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Australia's Westpac Posts 10% Pise in First Half Cash Profit

Photo: GREG WOOD|AFP|Getty Images

Westpac, Australia's third-largest lender, posted a forecast-beating half-year profit on Friday, rewarding investors with a special dividend as it grew both its deposits and loan books while curbing costs.

Australia's "Big Four" banks - Westpac, Australia and New Zealand Banking Group, National Australia Bank and Commonwealth Bank of Australia - are on track to post combined record cash profits of more than A$13 billion for the first half despite subdued credit growth.

Westpac booked a 10 percent rise in first-half cash profit to a record A$3.53 billion ($3.62 billion) in the six months to March 31 on the back of double digit earnings growth in all its Australian businesses.

(Read More: NAB Says No UK 'Fire Sale' As It Seeks to Save $825 Million Per Year)

The cash result, which excludes one-offs and non-cash accounting items, compared with A$3.195 billion a year ago and beat analysts' average forecast of A$3.4 billion.

"I think the performance was indicative of a pretty modest growth environment but also with disciplined expense management," Chief Financial Officer Phil Coffey told reporters on a conference call.

Net profit was up 11 percent to A$3.3 billion.

Customer deposits increased 12 percent, or A$40 billion, while lending increased 3 percent, primarily due to Australian home loans.

Impairment charges dropped A$170 million, largely due to improved asset quality in the mid-to-large corporate portfolio.

The bank leads its peers with an expense-to-income ratio of 40.6 percent.

(Read More: Commonwealth Bank of Australia Posts Record Cast Profit)

"The operating environment continues to be challenging, with subdued lending growth," Chief Executive Gail Kelly said in a statement.

"However, in line with our strategy, we are actively targeting opportunities in higher growth areas where conditions are more favorable such as deposits, wealth, trade finance and natural resources," she added.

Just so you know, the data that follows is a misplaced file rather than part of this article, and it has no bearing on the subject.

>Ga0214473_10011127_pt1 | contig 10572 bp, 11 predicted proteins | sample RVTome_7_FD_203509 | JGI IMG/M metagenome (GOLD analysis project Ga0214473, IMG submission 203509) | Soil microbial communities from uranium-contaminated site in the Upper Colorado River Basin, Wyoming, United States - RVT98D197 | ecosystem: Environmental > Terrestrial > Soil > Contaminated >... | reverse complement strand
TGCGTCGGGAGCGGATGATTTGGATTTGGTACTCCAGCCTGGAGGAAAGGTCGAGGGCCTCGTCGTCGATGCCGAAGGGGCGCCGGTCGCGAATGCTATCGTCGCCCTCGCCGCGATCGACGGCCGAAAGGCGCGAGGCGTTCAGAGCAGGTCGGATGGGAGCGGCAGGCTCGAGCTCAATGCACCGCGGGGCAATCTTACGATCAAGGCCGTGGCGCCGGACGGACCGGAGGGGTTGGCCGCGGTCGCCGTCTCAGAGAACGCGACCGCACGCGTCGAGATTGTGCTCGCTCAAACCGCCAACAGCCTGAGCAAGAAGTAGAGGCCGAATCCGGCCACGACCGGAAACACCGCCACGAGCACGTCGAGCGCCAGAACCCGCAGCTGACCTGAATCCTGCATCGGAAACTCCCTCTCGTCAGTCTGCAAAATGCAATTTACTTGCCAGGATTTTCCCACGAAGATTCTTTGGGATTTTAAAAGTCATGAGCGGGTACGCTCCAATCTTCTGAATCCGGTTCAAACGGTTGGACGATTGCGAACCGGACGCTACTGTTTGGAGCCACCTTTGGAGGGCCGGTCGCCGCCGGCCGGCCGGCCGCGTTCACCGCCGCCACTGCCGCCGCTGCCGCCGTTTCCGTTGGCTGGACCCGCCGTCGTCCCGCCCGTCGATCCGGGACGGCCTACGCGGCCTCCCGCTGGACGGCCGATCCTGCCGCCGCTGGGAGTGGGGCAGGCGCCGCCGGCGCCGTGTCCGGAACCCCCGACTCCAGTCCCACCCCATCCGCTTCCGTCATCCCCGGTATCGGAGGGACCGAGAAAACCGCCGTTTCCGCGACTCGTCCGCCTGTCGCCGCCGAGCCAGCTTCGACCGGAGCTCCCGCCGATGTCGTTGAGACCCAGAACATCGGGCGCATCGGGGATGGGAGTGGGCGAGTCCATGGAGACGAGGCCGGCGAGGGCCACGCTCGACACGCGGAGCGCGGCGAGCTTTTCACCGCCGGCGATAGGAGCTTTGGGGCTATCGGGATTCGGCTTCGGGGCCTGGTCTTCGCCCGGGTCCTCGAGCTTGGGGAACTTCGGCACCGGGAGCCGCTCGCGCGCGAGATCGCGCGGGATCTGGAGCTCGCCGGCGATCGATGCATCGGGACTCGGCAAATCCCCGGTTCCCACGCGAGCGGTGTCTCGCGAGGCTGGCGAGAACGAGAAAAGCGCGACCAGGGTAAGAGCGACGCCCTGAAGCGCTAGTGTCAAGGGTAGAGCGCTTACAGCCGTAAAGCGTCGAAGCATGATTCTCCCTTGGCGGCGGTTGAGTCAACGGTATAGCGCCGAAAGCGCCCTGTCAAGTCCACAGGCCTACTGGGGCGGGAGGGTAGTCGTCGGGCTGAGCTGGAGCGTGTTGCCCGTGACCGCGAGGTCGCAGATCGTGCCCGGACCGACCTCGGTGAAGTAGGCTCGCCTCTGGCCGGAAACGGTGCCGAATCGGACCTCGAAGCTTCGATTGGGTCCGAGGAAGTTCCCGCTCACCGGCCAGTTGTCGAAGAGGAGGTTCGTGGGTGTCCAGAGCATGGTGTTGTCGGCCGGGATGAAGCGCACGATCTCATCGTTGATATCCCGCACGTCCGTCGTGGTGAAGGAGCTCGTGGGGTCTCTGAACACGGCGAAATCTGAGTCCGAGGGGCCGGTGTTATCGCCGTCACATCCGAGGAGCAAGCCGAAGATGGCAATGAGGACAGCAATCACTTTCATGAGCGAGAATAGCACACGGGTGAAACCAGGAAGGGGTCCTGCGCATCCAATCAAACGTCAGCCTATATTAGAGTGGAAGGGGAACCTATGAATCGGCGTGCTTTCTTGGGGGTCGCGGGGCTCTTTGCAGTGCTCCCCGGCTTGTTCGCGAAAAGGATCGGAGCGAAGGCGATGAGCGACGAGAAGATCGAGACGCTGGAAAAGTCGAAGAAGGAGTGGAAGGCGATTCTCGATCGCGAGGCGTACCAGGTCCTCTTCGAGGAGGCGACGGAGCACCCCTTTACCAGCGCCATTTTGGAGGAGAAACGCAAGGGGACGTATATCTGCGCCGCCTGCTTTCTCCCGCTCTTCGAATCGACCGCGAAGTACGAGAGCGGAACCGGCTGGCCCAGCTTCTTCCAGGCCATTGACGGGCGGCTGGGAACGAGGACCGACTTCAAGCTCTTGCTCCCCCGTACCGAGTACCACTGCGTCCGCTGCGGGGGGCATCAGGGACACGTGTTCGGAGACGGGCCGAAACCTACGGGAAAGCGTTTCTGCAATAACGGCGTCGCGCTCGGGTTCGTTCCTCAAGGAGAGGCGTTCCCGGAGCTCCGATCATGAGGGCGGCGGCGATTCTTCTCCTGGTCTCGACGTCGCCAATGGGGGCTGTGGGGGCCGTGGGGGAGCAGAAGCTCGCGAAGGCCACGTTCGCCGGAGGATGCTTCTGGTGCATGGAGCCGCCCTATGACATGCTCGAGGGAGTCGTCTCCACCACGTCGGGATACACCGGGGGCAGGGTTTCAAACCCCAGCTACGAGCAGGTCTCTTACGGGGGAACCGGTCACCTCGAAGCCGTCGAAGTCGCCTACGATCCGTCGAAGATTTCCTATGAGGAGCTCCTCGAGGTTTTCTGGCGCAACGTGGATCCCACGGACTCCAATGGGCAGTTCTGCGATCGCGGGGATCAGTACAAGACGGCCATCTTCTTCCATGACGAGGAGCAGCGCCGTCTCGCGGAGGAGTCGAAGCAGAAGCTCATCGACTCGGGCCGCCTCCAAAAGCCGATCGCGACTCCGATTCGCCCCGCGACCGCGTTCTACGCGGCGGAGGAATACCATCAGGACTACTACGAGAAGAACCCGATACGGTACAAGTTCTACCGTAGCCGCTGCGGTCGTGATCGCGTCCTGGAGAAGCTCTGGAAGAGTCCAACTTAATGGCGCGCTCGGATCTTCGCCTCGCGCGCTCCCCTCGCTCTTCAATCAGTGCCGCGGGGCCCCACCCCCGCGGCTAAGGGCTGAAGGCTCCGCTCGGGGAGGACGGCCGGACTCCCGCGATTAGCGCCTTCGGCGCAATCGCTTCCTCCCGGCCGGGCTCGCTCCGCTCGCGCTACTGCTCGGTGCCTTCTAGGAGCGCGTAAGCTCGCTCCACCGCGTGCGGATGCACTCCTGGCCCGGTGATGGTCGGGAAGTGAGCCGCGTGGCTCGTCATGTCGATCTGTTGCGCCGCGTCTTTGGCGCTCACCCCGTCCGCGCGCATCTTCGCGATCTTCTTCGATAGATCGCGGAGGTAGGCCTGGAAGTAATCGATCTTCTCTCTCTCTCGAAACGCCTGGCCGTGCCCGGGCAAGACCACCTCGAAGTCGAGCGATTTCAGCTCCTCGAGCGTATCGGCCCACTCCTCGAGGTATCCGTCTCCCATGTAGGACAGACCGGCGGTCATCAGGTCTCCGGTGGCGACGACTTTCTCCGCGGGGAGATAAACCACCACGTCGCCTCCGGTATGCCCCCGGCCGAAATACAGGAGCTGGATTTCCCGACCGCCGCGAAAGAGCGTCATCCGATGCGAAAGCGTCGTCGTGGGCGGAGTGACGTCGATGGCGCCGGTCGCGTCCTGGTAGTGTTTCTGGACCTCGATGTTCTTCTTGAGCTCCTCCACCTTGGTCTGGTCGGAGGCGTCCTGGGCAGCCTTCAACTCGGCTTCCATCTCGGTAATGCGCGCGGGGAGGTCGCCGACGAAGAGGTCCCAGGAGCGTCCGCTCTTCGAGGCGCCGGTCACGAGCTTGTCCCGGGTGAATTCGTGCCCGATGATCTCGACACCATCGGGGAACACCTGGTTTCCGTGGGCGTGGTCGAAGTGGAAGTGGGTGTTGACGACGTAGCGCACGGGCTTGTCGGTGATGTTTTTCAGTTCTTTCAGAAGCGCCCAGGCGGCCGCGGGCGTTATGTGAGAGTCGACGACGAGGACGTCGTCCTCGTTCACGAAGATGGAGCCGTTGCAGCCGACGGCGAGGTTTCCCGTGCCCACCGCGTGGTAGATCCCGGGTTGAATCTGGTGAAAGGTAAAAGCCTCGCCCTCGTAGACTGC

Westpac's net interest margin, a measure of profitability, was up 2 basis points to 2.19 percent, while Tier I capital, a measure of a bank's ability to absorb unforeseen losses, was up 100 basis points to 8.7 percent at the end of the half-year.

The bank announced a A$0.10 per share special dividend on top of a rise in the ordinary dividend to A$0.86 from A$0.82 in the prior half-year.

"This really is the icing on the cake, and no doubt will send yield-hunters into a frenzy and likely trigger a rally in the banking space today," IG Markets strategist Stan Shamu said.

The shares of all four of the leading banks have outperformed the market in the past year, but Westpac is a standout even among that elite group.

(Read More: Why Shorting the Aussie Is 'Trade of the Century')

The stock closed on Thursday at A$31.89, up 43 percent from a year ago.

Dividends in Focus

Dividend payouts by the Big Four are in focus amid strong investor appetite for what are seen as safe and high-yielding shares.

Westpac was under pressure to please investors after ANZ surprised the market earlier this week with an 11 percent boost to its dividend while reporting a 10 percent rise in first-half cash earnings to A$3.18 billion.

CBA, which reports on a different cycle to its peers, lifted its dividend 20 percent when it posted a record first-half cash profit of A$3.58 billion in February, when it also gave an upbeat outlook for the year.

(Read More: Rate Cut Talk in Australia: Why the Buzz Is Back)

Analysts expect NAB to also report a solid increase in its cash profit of A$3.1 billion when it releases earnings on May 9.

The board decided on the payout after the bank's capital ratio came in at 8.74 percent in the half-year, above its targeted range of 8 percent to 8.5 percent.

"The board then said we want to be cautious, we want to be careful in what we do, but there's enough capital strength to justify a small capital dividend," Coffey said.

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